"If [Mike Trout] is not the best player in the game by the end of this season," said the evaluator, "he will be by the end of next." -- Buster Olney
You don't need to be a very serious baseball fan to recognize Mike Trout's talent: the Angels young outfielder is big (6'1 220), really fast and hits the ball really hard.
At only 20 years old, he's been putting up historic numbers in his first 130 at-bats this season: .303/.366./.521 with 5 HR's and 16 RBI's. There have been only 14 players in MLB history who have matched Trout's performance so far at the age of 20; 10 are in the Hall of Fame and the 11th is Alex Rodriguez.
He showed Rangers fans what he could in the Angels 4-2 victory on Friday night.
First, with Texas up 2-0 and Colby Lewis throwing a one-hitter coming in the bottom of the 6th inning, he ripped a line-drive down right-center into a sliding triple that drove in LA's first run and just beat Josh Hamilton's throw. The extra base proved important, as he ended up scoring on a sacrifice fly.
The next inning, with the bases loaded, Trout drove in the winning runs on a bloop single to center.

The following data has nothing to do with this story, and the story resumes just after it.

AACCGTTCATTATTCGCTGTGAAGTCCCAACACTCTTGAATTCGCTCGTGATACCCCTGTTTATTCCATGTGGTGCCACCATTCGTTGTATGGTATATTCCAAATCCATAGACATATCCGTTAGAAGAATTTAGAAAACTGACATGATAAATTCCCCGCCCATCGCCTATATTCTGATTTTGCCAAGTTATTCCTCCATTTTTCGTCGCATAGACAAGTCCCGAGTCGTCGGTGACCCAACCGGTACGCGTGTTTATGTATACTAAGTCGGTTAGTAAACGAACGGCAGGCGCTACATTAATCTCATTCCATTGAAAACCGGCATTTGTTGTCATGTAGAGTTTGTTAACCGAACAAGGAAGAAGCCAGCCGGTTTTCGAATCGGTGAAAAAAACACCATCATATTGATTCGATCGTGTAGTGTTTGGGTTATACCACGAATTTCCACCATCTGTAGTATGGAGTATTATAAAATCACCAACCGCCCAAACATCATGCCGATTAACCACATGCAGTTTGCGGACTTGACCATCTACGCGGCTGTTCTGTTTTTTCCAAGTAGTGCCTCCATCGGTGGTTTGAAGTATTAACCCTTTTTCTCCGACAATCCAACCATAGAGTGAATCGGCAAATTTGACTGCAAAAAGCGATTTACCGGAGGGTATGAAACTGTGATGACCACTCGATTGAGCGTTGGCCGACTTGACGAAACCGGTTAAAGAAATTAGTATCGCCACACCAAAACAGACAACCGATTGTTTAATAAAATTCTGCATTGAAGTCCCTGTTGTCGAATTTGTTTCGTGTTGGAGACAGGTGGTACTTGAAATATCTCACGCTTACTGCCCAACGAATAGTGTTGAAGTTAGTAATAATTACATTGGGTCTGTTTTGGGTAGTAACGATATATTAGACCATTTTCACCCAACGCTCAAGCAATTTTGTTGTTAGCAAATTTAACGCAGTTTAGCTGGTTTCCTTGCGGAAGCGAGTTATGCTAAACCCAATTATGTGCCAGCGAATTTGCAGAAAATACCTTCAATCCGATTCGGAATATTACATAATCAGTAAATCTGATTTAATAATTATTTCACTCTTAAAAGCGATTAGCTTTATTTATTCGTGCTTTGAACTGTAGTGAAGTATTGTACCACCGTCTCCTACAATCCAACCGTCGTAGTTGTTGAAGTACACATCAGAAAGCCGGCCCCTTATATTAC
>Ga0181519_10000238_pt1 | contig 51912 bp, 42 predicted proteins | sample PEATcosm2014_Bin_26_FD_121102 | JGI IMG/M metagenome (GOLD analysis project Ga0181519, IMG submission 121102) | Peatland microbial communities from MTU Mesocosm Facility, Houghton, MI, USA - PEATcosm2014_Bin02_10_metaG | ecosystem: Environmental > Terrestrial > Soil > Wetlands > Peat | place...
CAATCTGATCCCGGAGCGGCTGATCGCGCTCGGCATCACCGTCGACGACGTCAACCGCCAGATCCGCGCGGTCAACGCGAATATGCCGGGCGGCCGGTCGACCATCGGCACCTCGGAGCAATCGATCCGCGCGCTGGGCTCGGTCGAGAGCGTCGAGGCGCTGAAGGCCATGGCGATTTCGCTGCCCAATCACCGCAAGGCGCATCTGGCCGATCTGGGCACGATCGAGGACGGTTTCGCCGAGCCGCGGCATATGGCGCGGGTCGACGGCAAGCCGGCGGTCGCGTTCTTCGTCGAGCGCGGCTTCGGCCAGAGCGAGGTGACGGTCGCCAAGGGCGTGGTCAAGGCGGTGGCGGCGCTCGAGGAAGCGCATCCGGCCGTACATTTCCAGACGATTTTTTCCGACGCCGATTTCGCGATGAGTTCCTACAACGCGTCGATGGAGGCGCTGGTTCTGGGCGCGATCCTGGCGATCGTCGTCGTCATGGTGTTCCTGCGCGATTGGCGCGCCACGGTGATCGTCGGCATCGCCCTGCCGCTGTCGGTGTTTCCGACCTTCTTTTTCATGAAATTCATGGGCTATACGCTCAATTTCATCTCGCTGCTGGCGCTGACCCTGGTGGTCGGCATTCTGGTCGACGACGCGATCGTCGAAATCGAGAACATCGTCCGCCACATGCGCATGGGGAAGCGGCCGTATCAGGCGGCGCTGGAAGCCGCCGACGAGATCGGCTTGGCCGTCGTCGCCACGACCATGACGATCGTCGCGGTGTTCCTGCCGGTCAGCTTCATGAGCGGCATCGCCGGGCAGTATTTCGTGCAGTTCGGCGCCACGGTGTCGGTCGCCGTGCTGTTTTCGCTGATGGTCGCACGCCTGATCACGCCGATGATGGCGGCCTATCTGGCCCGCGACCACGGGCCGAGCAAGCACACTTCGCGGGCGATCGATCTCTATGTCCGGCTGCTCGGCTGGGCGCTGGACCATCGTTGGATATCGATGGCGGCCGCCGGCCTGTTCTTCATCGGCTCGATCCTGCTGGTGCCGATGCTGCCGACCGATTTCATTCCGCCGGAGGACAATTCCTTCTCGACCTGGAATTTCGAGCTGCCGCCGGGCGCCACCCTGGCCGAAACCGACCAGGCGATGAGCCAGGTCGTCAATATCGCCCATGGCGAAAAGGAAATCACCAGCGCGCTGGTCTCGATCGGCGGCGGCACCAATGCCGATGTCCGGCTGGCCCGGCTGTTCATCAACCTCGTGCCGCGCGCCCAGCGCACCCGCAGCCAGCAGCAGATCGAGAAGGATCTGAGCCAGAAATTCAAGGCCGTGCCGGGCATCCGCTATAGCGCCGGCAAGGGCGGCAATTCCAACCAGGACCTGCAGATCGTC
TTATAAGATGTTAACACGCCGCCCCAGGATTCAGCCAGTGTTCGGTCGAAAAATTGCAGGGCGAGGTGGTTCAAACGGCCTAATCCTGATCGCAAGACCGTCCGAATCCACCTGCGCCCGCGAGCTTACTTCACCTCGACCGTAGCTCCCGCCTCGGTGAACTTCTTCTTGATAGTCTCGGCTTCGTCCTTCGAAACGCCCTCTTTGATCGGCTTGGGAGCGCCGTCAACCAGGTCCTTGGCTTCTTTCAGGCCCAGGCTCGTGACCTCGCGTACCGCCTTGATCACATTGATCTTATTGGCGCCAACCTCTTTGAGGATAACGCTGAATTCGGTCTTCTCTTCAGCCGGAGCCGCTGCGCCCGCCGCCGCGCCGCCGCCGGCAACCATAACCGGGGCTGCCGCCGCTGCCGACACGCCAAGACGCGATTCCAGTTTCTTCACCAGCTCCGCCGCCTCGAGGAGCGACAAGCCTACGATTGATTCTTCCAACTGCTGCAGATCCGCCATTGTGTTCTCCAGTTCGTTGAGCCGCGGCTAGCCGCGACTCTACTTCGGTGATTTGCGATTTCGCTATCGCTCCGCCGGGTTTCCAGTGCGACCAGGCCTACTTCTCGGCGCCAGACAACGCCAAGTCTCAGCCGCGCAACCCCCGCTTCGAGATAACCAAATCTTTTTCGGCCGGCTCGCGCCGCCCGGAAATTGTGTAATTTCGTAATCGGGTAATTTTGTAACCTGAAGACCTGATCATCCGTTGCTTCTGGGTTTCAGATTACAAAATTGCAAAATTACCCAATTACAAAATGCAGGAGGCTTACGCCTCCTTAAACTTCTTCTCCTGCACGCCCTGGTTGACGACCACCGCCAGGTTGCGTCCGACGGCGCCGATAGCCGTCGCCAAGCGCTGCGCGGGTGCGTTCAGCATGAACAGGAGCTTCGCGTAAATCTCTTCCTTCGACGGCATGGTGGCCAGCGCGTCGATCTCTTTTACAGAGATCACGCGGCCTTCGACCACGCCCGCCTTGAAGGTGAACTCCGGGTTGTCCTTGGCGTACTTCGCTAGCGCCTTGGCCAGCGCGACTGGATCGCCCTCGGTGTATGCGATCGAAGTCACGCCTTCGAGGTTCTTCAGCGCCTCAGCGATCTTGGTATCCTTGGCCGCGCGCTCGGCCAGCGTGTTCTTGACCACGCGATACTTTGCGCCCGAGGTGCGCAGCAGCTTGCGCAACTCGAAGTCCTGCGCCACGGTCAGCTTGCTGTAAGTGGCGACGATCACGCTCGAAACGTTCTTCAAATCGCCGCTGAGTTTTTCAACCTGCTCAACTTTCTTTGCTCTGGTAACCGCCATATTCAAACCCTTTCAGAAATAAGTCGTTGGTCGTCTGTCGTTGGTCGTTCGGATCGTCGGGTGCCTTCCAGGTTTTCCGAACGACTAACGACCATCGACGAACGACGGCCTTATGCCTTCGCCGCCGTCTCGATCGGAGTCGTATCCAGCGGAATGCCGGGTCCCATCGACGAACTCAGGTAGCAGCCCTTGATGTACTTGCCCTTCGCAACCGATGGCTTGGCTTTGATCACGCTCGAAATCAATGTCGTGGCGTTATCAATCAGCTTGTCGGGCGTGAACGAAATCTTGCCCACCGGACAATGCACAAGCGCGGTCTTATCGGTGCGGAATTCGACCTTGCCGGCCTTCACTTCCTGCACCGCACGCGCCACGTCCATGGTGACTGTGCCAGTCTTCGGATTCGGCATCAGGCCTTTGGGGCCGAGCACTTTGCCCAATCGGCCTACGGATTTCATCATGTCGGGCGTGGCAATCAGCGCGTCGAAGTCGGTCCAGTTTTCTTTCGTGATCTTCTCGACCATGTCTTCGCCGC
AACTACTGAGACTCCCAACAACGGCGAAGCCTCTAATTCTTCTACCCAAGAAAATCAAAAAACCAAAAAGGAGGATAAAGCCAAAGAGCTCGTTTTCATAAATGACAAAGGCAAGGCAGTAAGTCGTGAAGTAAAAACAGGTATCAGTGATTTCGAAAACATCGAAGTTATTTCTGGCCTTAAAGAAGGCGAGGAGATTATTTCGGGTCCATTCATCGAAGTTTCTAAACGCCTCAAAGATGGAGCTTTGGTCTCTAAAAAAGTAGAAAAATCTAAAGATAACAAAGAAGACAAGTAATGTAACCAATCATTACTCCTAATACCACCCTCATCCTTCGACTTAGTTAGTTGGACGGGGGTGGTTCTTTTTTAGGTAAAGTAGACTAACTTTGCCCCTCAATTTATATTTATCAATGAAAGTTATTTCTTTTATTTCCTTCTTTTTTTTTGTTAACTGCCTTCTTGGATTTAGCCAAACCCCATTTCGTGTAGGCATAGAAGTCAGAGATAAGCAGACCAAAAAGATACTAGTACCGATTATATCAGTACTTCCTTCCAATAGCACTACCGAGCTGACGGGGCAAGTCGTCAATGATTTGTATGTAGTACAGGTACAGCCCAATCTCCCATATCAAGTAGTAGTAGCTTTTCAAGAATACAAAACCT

The comparisons with Bryce Harper, MLB's other rookie phenom, are inevitable. For a sense of how highly the two are regarded, check out the last line of this Fangraphs article:
If anyone is going to challenge Harper for the title of the game's best player five years from now, it's almost certainly going to be Trout.
In the grand scheme of things, one victory in a 162 game season doesn't mean all that much, and it's far too soon to tell how much of a difference Trout's emergence will have in the AL West race. Maybe his hot start will ultimately prove to be a small sample size mirage or maybe the rest of the league will figure out a hole in his swing over the next five months.
However, it's always exciting to watch a young player with Hall-of-Fame level talent, regardless of what ends up happening to him in his career.
For now, it appears that the Rangers biggest competitor in the AL West has a five-tool center-fielder who isn't eligible for arbitration for another six years.